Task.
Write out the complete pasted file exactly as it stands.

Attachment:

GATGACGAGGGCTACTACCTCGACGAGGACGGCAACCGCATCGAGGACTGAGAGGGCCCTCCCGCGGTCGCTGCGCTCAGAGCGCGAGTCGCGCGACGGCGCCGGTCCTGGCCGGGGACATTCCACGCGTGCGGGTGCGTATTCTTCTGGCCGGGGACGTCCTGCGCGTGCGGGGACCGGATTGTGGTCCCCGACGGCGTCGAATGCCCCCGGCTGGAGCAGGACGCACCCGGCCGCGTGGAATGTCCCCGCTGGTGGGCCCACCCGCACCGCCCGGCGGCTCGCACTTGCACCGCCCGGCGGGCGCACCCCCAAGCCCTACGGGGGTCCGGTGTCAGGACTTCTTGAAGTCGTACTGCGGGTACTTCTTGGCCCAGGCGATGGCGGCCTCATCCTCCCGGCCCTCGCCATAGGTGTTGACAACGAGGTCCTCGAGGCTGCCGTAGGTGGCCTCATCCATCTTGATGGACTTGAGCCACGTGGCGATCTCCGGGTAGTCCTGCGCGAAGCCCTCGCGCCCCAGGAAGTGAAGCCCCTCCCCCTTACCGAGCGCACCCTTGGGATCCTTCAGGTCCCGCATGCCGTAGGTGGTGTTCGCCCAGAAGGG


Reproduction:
GATGACGAGGGCTACTACCTCGACGAGGACGGCAACCGCATCGAGGACTGAGAGGGCCCTCCCGCGGTCGCTGCGCTCAGAGCGCGAGTCGCGCGACGGCGCCGGTCCTGGCCGGGGACATTCCACGCGTGCGGGTGCGTATTCTTCTGGCCGGGGACGTCCTGCGCGTGCGGGGACCGGATTGTGGTCCCCGACGGCGTCGAATGCCCCCGGCTGGAGCAGGACGCACCCGGCCGCGTGGAATGTCCCCGCTGGTGGGCCCACCCGCACCGCCCGGCGGCTCGCACTTGCACCGCCCGGCGGGCGCACCCCCAAGCCCTACGGGGGTCCGGTGTCAGGACTTCTTGAAGTCGTACTGCGGGTACTTCTTGGCCCAGGCGATGGCGGCCTCATCCTCCCGGCCCTCGCCATAGGTGTTGACAACGAGGTCCTCGAGGCTGCCGTAGGTGGCCTCATCCATCTTGATGGACTTGAGCCACGTGGCGATCTCCGGGTAGTCCTGCGCGAAGCCCTCGCGCCCCAGGAAGTGAAGCCCCTCCCCCTTACCGAGCGCACCCTTGGGATCCTTCAGGTCCCGCATGCCGTAGGTGGTGTTCGCCCAGAAGGG